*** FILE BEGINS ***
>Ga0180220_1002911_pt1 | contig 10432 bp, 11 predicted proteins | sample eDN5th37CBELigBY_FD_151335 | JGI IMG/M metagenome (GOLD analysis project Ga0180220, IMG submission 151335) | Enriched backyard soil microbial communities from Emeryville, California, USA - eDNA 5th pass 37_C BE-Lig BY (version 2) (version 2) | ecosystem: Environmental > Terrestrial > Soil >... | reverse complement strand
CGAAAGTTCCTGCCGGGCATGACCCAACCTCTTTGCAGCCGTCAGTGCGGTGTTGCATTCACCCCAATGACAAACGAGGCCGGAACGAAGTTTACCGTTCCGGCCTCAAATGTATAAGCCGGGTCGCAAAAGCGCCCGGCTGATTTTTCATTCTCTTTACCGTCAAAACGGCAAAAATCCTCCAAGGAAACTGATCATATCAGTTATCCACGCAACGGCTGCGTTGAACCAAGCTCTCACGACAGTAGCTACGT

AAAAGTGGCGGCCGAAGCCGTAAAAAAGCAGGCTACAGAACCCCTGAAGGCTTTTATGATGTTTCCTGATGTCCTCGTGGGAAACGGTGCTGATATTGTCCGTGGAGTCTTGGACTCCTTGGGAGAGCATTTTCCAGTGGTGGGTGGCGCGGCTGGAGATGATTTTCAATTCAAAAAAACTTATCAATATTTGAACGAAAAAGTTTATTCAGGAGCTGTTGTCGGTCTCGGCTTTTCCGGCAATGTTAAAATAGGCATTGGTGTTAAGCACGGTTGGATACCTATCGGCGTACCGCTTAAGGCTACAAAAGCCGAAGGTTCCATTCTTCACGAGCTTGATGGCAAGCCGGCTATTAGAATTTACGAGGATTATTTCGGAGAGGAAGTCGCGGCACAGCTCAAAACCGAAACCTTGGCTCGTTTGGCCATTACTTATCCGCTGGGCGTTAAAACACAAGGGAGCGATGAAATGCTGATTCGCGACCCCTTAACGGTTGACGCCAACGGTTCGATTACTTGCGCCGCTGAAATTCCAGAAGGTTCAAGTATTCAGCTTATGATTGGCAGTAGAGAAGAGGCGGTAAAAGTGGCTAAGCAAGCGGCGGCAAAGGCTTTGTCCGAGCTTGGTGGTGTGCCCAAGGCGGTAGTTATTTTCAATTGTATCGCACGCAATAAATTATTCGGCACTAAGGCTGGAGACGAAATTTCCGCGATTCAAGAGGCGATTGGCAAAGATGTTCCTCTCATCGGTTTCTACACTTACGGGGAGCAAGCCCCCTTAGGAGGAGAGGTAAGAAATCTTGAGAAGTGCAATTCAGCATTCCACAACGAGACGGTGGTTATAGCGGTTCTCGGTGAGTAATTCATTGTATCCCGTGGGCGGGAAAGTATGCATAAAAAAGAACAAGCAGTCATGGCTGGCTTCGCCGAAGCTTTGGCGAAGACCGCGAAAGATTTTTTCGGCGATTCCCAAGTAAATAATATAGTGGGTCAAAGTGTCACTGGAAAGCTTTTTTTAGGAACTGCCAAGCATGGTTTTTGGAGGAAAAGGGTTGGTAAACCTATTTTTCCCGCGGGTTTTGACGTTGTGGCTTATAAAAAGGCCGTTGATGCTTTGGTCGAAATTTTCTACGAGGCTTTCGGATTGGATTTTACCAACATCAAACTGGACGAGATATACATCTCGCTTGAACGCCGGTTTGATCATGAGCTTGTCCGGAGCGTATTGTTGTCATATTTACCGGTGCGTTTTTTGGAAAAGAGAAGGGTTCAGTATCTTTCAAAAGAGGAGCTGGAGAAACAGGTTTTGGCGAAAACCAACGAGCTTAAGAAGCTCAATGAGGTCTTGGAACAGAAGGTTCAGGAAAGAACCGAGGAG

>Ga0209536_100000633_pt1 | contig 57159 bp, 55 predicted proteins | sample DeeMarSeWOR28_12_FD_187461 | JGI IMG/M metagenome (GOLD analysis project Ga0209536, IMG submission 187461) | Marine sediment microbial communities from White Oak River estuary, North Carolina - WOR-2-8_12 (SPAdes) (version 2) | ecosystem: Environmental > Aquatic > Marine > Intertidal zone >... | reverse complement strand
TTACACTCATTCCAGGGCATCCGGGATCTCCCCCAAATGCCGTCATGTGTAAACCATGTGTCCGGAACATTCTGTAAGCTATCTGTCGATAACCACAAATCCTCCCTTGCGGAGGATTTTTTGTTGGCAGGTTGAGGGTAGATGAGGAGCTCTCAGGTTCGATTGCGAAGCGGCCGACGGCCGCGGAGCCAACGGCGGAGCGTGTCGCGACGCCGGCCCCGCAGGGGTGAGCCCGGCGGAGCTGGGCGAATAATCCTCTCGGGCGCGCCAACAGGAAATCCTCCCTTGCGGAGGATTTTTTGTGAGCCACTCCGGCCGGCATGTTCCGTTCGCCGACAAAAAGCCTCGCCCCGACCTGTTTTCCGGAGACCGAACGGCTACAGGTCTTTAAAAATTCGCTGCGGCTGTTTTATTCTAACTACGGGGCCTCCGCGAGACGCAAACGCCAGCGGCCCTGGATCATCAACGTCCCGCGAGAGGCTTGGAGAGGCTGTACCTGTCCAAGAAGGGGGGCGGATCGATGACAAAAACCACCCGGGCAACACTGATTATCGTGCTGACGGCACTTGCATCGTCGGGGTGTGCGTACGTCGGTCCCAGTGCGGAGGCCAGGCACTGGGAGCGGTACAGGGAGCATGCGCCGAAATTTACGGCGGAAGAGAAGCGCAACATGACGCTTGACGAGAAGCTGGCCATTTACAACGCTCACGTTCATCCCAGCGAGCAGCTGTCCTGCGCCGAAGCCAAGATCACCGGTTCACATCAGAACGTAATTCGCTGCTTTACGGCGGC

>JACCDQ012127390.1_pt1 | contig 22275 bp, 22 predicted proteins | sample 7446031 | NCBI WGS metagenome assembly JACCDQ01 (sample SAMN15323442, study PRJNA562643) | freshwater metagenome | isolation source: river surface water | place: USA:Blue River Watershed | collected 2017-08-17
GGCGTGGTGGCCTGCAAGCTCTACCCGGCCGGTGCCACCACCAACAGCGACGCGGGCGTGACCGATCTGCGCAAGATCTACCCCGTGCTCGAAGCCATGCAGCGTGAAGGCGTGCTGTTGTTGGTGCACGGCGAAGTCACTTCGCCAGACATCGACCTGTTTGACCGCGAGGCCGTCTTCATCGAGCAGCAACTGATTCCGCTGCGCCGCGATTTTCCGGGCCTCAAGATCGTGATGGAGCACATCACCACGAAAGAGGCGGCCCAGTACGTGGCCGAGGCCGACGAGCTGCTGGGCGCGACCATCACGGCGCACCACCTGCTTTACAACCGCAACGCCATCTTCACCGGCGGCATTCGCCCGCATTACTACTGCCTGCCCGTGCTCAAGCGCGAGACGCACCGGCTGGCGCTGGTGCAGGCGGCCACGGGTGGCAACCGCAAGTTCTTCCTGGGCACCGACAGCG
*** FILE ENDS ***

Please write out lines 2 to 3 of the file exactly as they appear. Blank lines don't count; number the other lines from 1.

CGAAAGTTCCTGCCGGGCATGACCCAACCTCTTTGCAGCCGTCAGTGCGGTGTTGCATTCACCCCAATGACAAACGAGGCCGGAACGAAGTTTACCGTTCCGGCCTCAAATGTATAAGCCGGGTCGCAAAAGCGCCCGGCTGATTTTTCATTCTCTTTACCGTCAAAACGGCAAAAATCCTCCAAGGAAACTGATCATATCAGTTATCCACGCAACGGCTGCGTTGAACCAAGCTCTCACGACAGTAGCTACGT

AAAAGTGGCGGCCGAAGCCGTAAAAAAGCAGGCTACAGAACCCCTGAAGGCTTTTATGATGTTTCCTGATGTCCTCGTGGGAAACGGTGCTGATATTGTCCGTGGAGTCTTGGACTCCTTGGGAGAGCATTTTCCAGTGGTGGGTGGCGCGGCTGGAGATGATTTTCAATTCAAAAAAACTTATCAATATTTGAACGAAAAAGTTTATTCAGGAGCTGTTGTCGGTCTCGGCTTTTCCGGCAATGTTAAAATAGGCATTGGTGTTAAGCACGGTTGGATACCTATCGGCGTACCGCTTAAGGCTACAAAAGCCGAAGGTTCCATTCTTCACGAGCTTGATGGCAAGCCGGCTATTAGAATTTACGAGGATTATTTCGGAGAGGAAGTCGCGGCACAGCTCAAAACCGAAACCTTGGCTCGTTTGGCCATTACTTATCCGCTGGGCGTTAAAACACAAGGGAGCGATGAAATGCTGATTCGCGACCCCTTAACGGTTGACGCCAACGGTTCGATTACTTGCGCCGCTGAAATTCCAGAAGGTTCAAGTATTCAGCTTATGATTGGCAGTAGAGAAGAGGCGGTAAAAGTGGCTAAGCAAGCGGCGGCAAAGGCTTTGTCCGAGCTTGGTGGTGTGCCCAAGGCGGTAGTTATTTTCAATTGTATCGCACGCAATAAATTATTCGGCACTAAGGCTGGAGACGAAATTTCCGCGATTCAAGAGGCGATTGGCAAAGATGTTCCTCTCATCGGTTTCTACACTTACGGGGAGCAAGCCCCCTTAGGAGGAGAGGTAAGAAATCTTGAGAAGTGCAATTCAGCATTCCACAACGAGACGGTGGTTATAGCGGTTCTCGGTGAGTAATTCATTGTATCCCGTGGGCGGGAAAGTATGCATAAAAAAGAACAAGCAGTCATGGCTGGCTTCGCCGAAGCTTTGGCGAAGACCGCGAAAGATTTTTTCGGCGATTCCCAAGTAAATAATATAGTGGGTCAAAGTGTCACTGGAAAGCTTTTTTTAGGAACTGCCAAGCATGGTTTTTGGAGGAAAAGGGTTGGTAAACCTATTTTTCCCGCGGGTTTTGACGTTGTGGCTTATAAAAAGGCCGTTGATGCTTTGGTCGAAATTTTCTACGAGGCTTTCGGATTGGATTTTACCAACATCAAACTGGACGAGATATACATCTCGCTTGAACGCCGGTTTGATCATGAGCTTGTCCGGAGCGTATTGTTGTCATATTTACCGGTGCGTTTTTTGGAAAAGAGAAGGGTTCAGTATCTTTCAAAAGAGGAGCTGGAGAAACAGGTTTTGGCGAAAACCAACGAGCTTAAGAAGCTCAATGAGGTCTTGGAACAGAAGGTTCAGGAAAGAACCGAGGAG